3 Jul 2012

Rendering the Outside of Your Home

Posted by bcsands

It’s a big job to render the outside of your home, but the results can be amazing!

The technique is called skim coating and is only for covering brickwork to increase the value or improve the look of a house, not to strengthen or repair walls.

Bricks are commonly made from concrete or clay. Take a sample of your brick type when you are buying your rendering products to help select the correct one. There is a wide range of render products for different applications, so make sure you have right materials to get the result you want.


Tools Required To Render the Outside of Your Home

  • Scaffolding and/or a ladder
  • A cement mixer
  • A shovel
  • A rectangular trowel
  • A corner trowel
  • A plastic or wood float
  • A drill
  • A sponge
  • A flick brush or high quality spray bottle
  • 2 Buckets
  • Brushes for cleaning
  • A paint roller with tray and extension pole


Preparing to Render

Before you begin rendering, cover any windows, eaves, doors, driveways, paths and anything else that you don’t want to damage, including plants which can be tied with garden string to keep them away from the walls.

Dig a small ditch around the perimeter of the walls to be rendered so that you can cover slightly below soil level. Give the area a good clean-up with a high pressure spray machine to get rid of any dirt and mould which could cause the render to come away later if not removed properly. Lay builders plastic at the base of the area you are working on to re-use dropped render and minimise waste and mess.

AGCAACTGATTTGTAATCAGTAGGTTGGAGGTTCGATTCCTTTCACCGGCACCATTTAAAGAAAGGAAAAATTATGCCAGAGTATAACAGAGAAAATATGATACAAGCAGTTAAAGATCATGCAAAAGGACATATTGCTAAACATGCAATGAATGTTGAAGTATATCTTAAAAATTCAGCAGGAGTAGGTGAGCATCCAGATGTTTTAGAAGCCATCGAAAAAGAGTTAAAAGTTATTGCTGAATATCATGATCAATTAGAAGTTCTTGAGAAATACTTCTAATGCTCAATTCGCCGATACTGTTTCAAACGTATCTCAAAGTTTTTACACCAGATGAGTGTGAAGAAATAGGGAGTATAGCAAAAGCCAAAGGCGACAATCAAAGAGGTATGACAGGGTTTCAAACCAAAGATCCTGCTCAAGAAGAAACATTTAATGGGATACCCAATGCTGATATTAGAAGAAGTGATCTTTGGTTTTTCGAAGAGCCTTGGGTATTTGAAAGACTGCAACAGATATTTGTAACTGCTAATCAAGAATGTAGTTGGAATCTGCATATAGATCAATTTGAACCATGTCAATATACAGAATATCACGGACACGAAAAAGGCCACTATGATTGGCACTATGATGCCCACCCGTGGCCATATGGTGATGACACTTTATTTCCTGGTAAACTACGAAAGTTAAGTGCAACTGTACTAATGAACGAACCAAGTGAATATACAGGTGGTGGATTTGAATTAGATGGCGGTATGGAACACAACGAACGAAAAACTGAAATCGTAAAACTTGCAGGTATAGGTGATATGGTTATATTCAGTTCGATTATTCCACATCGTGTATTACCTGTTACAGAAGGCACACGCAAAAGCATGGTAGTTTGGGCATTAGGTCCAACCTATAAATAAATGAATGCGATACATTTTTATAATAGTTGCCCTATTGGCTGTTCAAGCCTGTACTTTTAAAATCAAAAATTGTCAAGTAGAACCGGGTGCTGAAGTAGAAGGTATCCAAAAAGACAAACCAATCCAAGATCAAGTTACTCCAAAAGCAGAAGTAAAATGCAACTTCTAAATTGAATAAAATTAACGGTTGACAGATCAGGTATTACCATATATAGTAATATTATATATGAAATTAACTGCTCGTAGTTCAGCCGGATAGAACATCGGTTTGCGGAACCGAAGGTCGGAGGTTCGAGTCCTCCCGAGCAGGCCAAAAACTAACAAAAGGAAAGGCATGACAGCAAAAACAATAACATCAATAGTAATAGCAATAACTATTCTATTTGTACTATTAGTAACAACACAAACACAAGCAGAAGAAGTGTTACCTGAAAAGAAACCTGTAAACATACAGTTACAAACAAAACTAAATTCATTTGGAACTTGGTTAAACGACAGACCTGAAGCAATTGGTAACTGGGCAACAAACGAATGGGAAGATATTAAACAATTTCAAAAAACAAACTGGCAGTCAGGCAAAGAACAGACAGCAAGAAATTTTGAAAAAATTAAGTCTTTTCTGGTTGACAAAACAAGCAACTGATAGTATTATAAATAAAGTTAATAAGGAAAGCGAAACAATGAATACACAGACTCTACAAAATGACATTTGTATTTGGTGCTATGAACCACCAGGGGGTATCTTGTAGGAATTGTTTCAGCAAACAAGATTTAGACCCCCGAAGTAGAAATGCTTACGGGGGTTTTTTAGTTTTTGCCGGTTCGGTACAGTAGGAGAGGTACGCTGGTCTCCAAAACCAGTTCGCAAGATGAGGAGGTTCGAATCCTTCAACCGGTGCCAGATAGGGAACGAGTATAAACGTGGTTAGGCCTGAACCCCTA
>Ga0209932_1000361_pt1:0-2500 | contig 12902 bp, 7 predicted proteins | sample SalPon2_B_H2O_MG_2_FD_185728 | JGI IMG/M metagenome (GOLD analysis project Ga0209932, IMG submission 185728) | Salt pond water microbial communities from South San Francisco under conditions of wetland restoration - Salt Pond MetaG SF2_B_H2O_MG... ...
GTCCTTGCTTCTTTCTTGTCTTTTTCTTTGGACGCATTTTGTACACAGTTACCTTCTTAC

Another important thing to consider is the weather at the time of rendering. It is extremely difficult to join rendering, so if you live in a hot climate, start very early in the morning or work at night to prevent the render from drying too quickly, and if you are in a cool climate, work in the middle of the day. The DIY approach to rendering is to apply two or three coats to give an even finish.

Start in an area that is less visible, for example the side or back of your home, because it takes a while to get the hang of rendering.


Rendering Process

Dampen the wall for half an hour before applying the first coat. Starting about 500mm from the top of the wall, fill the rectangular trowel with render mix, and spread it using long, upward movements, rather like applying smooth peanut butter on a vertical piece of toast.

Don’t get too concerned about the little bulges that occur where the brick joints, that always happens on the first layer, and can be smoothed over with the second or third coat. Work across the wall in one meter sections and push the float in a back-handed circular movement from your body to the comfortable extension of your arm.

It is not essential, but if you can get some help, it is more effective to have one person rendering while the other uses the wooden or plastic float to smooth the surface 20 minutes after the render is applied. If the surface seems a bit dry, spray water onto the float (not the wall) to moisten the render. It is important not to press too hard or to use the float too long in one spot or you will pull the render off the wall.

While working the float in a circular motion, fill in any dents with fresh render and touch up any areas scraped by small stones. When rendering around a corner, use a gauging tool to round off the edges smoothly.


Finishing Rendering

Keep the render moist for at least two days by misting it regularly, and about a week later you may want to apply a new layer. Wait at least a week after your last layer before you apply a sealant, and then 2 coats of paint suitable for render.

There are plenty of professional renderers willing to take on the job for you if you decide it’s too hard!

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